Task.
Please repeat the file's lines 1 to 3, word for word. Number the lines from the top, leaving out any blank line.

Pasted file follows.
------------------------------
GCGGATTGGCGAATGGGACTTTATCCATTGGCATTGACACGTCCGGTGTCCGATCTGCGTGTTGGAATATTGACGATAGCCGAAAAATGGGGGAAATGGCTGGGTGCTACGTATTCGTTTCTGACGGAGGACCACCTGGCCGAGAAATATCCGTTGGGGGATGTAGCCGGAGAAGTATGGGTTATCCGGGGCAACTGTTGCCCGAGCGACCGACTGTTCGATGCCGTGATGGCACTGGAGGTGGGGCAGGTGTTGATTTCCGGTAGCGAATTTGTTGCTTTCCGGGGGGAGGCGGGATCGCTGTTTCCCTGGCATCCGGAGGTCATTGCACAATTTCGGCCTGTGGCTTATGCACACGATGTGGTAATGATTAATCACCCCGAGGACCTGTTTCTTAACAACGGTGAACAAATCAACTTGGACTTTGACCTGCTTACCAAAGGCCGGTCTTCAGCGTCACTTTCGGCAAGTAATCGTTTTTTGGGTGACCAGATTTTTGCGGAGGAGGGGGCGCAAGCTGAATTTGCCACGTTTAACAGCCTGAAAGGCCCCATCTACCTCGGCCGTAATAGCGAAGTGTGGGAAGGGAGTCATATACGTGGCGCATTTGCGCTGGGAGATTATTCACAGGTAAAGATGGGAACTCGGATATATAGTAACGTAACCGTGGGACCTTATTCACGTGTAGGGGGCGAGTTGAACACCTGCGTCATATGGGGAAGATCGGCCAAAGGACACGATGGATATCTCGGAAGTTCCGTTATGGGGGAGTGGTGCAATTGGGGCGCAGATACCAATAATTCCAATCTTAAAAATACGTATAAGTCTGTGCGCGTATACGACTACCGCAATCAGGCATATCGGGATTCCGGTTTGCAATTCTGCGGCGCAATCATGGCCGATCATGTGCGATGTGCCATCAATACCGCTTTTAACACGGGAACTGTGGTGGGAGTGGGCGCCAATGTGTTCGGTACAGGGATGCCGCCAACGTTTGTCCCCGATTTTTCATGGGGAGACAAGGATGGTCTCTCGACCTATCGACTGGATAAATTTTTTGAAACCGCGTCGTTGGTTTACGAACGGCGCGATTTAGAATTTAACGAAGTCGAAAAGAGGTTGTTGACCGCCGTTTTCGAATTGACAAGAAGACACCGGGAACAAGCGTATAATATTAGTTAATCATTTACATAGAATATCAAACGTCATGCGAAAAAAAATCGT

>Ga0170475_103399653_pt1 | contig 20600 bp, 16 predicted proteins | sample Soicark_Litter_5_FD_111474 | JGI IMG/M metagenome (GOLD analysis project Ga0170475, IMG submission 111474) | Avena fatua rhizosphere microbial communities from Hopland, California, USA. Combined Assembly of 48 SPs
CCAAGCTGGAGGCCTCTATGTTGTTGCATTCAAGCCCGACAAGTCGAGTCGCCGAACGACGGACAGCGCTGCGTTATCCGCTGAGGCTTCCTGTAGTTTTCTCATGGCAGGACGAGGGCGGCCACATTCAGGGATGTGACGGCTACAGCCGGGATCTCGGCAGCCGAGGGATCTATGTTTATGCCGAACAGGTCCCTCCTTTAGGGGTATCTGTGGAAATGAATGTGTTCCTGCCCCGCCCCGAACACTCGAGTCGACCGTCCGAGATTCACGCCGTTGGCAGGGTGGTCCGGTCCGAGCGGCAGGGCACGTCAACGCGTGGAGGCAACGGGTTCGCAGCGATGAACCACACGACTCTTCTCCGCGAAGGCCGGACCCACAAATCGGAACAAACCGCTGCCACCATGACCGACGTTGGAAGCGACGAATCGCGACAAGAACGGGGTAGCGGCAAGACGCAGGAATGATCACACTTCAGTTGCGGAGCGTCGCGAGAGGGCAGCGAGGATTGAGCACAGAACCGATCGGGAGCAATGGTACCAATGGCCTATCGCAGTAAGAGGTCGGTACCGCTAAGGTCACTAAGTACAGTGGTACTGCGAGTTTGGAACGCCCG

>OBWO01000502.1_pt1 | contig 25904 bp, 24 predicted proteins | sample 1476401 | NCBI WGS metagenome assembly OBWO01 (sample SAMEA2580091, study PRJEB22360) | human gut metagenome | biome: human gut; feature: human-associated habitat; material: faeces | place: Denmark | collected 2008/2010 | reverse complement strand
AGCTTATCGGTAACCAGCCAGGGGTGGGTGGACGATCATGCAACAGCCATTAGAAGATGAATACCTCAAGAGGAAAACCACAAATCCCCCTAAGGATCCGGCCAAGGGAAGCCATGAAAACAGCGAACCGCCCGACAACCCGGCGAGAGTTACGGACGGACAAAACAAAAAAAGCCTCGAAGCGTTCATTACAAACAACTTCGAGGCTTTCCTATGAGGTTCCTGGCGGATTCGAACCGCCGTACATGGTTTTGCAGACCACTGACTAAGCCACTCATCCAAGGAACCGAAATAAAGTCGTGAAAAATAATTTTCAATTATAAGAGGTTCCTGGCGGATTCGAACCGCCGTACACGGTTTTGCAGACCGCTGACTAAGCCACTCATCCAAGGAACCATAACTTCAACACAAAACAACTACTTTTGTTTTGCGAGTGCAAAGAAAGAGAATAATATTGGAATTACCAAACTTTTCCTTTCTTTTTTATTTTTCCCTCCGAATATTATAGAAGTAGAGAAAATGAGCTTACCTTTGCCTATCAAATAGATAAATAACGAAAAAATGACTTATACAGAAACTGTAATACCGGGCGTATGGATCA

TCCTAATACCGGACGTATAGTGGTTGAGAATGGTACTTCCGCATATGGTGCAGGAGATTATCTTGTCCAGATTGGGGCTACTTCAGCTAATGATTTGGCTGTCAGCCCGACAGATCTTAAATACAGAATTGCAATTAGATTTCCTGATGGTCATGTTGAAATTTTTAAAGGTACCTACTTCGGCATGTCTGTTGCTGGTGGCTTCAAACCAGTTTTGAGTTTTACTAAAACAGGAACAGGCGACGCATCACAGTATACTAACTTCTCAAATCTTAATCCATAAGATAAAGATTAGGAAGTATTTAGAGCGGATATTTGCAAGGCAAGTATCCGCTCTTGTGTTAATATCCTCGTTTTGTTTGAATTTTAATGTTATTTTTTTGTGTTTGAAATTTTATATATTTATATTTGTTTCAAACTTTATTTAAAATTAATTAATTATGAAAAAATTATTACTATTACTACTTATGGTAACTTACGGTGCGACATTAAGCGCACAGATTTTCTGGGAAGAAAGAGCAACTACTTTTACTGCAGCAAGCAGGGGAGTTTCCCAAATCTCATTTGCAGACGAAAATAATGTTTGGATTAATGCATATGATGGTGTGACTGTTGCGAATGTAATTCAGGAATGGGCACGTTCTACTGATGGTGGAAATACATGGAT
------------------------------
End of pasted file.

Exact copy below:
GCGGATTGGCGAATGGGACTTTATCCATTGGCATTGACACGTCCGGTGTCCGATCTGCGTGTTGGAATATTGACGATAGCCGAAAAATGGGGGAAATGGCTGGGTGCTACGTATTCGTTTCTGACGGAGGACCACCTGGCCGAGAAATATCCGTTGGGGGATGTAGCCGGAGAAGTATGGGTTATCCGGGGCAACTGTTGCCCGAGCGACCGACTGTTCGATGCCGTGATGGCACTGGAGGTGGGGCAGGTGTTGATTTCCGGTAGCGAATTTGTTGCTTTCCGGGGGGAGGCGGGATCGCTGTTTCCCTGGCATCCGGAGGTCATTGCACAATTTCGGCCTGTGGCTTATGCACACGATGTGGTAATGATTAATCACCCCGAGGACCTGTTTCTTAACAACGGTGAACAAATCAACTTGGACTTTGACCTGCTTACCAAAGGCCGGTCTTCAGCGTCACTTTCGGCAAGTAATCGTTTTTTGGGTGACCAGATTTTTGCGGAGGAGGGGGCGCAAGCTGAATTTGCCACGTTTAACAGCCTGAAAGGCCCCATCTACCTCGGCCGTAATAGCGAAGTGTGGGAAGGGAGTCATATACGTGGCGCATTTGCGCTGGGAGATTATTCACAGGTAAAGATGGGAACTCGGATATATAGTAACGTAACCGTGGGACCTTATTCACGTGTAGGGGGCGAGTTGAACACCTGCGTCATATGGGGAAGATCGGCCAAAGGACACGATGGATATCTCGGAAGTTCCGTTATGGGGGAGTGGTGCAATTGGGGCGCAGATACCAATAATTCCAATCTTAAAAATACGTATAAGTCTGTGCGCGTATACGACTACCGCAATCAGGCATATCGGGATTCCGGTTTGCAATTCTGCGGCGCAATCATGGCCGATCATGTGCGATGTGCCATCAATACCGCTTTTAACACGGGAACTGTGGTGGGAGTGGGCGCCAATGTGTTCGGTACAGGGATGCCGCCAACGTTTGTCCCCGATTTTTCATGGGGAGACAAGGATGGTCTCTCGACCTATCGACTGGATAAATTTTTTGAAACCGCGTCGTTGGTTTACGAACGGCGCGATTTAGAATTTAACGAAGTCGAAAAGAGGTTGTTGACCGCCGTTTTCGAATTGACAAGAAGACACCGGGAACAAGCGTATAATATTAGTTAATCATTTACATAGAATATCAAACGTCATGCGAAAAAAAATCGT

>Ga0170475_103399653_pt1 | contig 20600 bp, 16 predicted proteins | sample Soicark_Litter_5_FD_111474 | JGI IMG/M metagenome (GOLD analysis project Ga0170475, IMG submission 111474) | Avena fatua rhizosphere microbial communities from Hopland, California, USA. Combined Assembly of 48 SPs
CCAAGCTGGAGGCCTCTATGTTGTTGCATTCAAGCCCGACAAGTCGAGTCGCCGAACGACGGACAGCGCTGCGTTATCCGCTGAGGCTTCCTGTAGTTTTCTCATGGCAGGACGAGGGCGGCCACATTCAGGGATGTGACGGCTACAGCCGGGATCTCGGCAGCCGAGGGATCTATGTTTATGCCGAACAGGTCCCTCCTTTAGGGGTATCTGTGGAAATGAATGTGTTCCTGCCCCGCCCCGAACACTCGAGTCGACCGTCCGAGATTCACGCCGTTGGCAGGGTGGTCCGGTCCGAGCGGCAGGGCACGTCAACGCGTGGAGGCAACGGGTTCGCAGCGATGAACCACACGACTCTTCTCCGCGAAGGCCGGACCCACAAATCGGAACAAACCGCTGCCACCATGACCGACGTTGGAAGCGACGAATCGCGACAAGAACGGGGTAGCGGCAAGACGCAGGAATGATCACACTTCAGTTGCGGAGCGTCGCGAGAGGGCAGCGAGGATTGAGCACAGAACCGATCGGGAGCAATGGTACCAATGGCCTATCGCAGTAAGAGGTCGGTACCGCTAAGGTCACTAAGTACAGTGGTACTGCGAGTTTGGAACGCCCG